Luxury fashion gets a wake-up call as the fight for diversity grows stronger! 2016’s Fashion Month witnessed a call for greater representation of models of colour and ethnic diversity.

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Anniesa Hasibaun’s Collection at New York Fashion Week 2016 (Roberts 2016).

New York welcomed the first ever Indonesian designer to ever present during the prestigious couture Fashion Week. Anniesa Hasibaun showcased her collection at the Moynihan Station and featured hijabs in every outfit of her collection, making history. The designer paired seductive materials like silk and sparkling gems with flattering feminine designs and soft pastel colours. As the models walked confidently down the runway, Hasibaun’s collection shined both aesthetically and conceptually. The show was well received and praised for the daring and inspiring move. The show ended with an audience standing ovation, again making history in luxury fashion (Roberts 2016).

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Ashley B. Chew: Black Models Matter Black Leather Tote Bag (Denardo 2016).

Also, inspiring change in luxury fashion was visual artist and emerging model, Ashley B. Chew (Ashleybchew.com 2016). Chew made a potent statement during the couture New York Fashion Week inspired by the Black Lives Matter Movement. Chew, a now street style icon, paired a white singlet featuring a black square and the words ‘100% blackness,’ with a black leather tote bag which she had written the words, ‘Black Models Matter,’ in white paint. This sparked the trending hashtag, #BlackModelsMatter to go viral and make news around the world (Denardo 2016). 

Overall, there is a positive and growing improvement in the inclusion of diverse models  in luxury fashion and increasing criticism for brands that have made little efforts to acknowledge or actively change their ‘whitewashed’ practices. As seen for Valentino’s collection this season, who was criticised by the media for showcasing mostly White models with cornrow styled hair in an African-themed collection (Denardo 2016).

The brands that were rated the most diversity during Fashion Month were:

– Chromat (70%)
– Tracy Reese (60%)
– Sophie Theallet (60%)
– Martin Grant (50%)
– Rahul Mishra (50%).

The brands that were rated as the least multicultural during Fashion Month with only hiring two models of colour each (<7% diversity) were:

-Erdem
-Nina Ricci
-Roksanda
-Giorgio Armani
-Yves Saint Laurent

The brands that were completely exclusive (no diversity) were:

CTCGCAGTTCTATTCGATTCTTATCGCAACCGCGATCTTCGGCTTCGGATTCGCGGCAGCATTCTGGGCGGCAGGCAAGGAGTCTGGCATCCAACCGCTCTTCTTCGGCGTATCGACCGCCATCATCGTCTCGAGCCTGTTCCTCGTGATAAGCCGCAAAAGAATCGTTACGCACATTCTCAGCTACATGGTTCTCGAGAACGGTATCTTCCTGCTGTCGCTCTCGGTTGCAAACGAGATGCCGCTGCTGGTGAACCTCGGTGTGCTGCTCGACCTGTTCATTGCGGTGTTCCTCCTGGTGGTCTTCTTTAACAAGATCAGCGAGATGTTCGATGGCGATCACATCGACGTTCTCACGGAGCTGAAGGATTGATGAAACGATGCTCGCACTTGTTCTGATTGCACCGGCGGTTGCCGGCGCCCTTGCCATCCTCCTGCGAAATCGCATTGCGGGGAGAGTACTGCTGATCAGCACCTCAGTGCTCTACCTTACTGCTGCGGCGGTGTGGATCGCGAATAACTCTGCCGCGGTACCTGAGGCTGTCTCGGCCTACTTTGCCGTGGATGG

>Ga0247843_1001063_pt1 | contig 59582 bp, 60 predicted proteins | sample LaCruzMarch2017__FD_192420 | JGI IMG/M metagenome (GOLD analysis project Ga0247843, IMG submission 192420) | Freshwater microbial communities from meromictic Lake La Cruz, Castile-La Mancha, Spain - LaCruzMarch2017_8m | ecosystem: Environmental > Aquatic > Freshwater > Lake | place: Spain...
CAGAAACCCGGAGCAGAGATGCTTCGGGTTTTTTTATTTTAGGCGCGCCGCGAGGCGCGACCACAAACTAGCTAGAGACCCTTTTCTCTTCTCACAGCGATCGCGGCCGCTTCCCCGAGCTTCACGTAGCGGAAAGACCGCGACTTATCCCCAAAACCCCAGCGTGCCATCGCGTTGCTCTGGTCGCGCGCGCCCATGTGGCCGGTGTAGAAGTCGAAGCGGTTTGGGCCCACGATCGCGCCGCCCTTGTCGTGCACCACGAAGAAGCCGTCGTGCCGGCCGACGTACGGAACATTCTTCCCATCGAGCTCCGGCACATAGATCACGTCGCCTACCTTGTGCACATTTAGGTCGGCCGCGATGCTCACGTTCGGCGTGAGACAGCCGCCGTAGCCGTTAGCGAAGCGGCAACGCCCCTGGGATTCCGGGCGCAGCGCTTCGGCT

– Orla Kiely
– John Richmond
– Uma Wang
– Comme des Garçons
– Junya Watanabe
– David Laport
– Undercover
– Erin Fetherston

(Denardo 2016).

The total percentage of models of colour for the New York Fashion week increased from last year however the numbers are still low (24.4 % in 2015 to 28.4% in 2016). There’s still an overwhelming 71.6% of White models featured this year. Milan’s Fashion Week however, had the least diversity and showed 82.8% White models (Denardo 2016)The problem with this racial gap is because ‘the value attached to luxury is a crucial component in any society’s self-understanding’ and if a group is not represented/attached, society could discriminate and understand such a group as having less value (Ryan 2007, 10).

During the Spring 2016 Season, out of ‘373 shows and 9,926 model appearances from [Fashion Month] 77.6 percent of the…models were White’ (Denardo 2016).

The push for racial and ethnic diversity  in the luxury fashion industry is growing. However, with an overall 77.6% dominance of White models featured during Fashion Month this year, what is going to be done to ensure the fashion industry closes the gap? Will we start to see major brands become banned from showcasing during Fashion Month because of their ethnically and racially insensitive choices? Or will the fashion industry as a whole continue to pretend like it is exempt from the moral responsibilities to present ethical collections with transparent decision making?

Written by Sarah Channer.

References

Ryan, Nicky. 2007. Prada and the Art of Patronage, Fashion Theory. London: Routledge.

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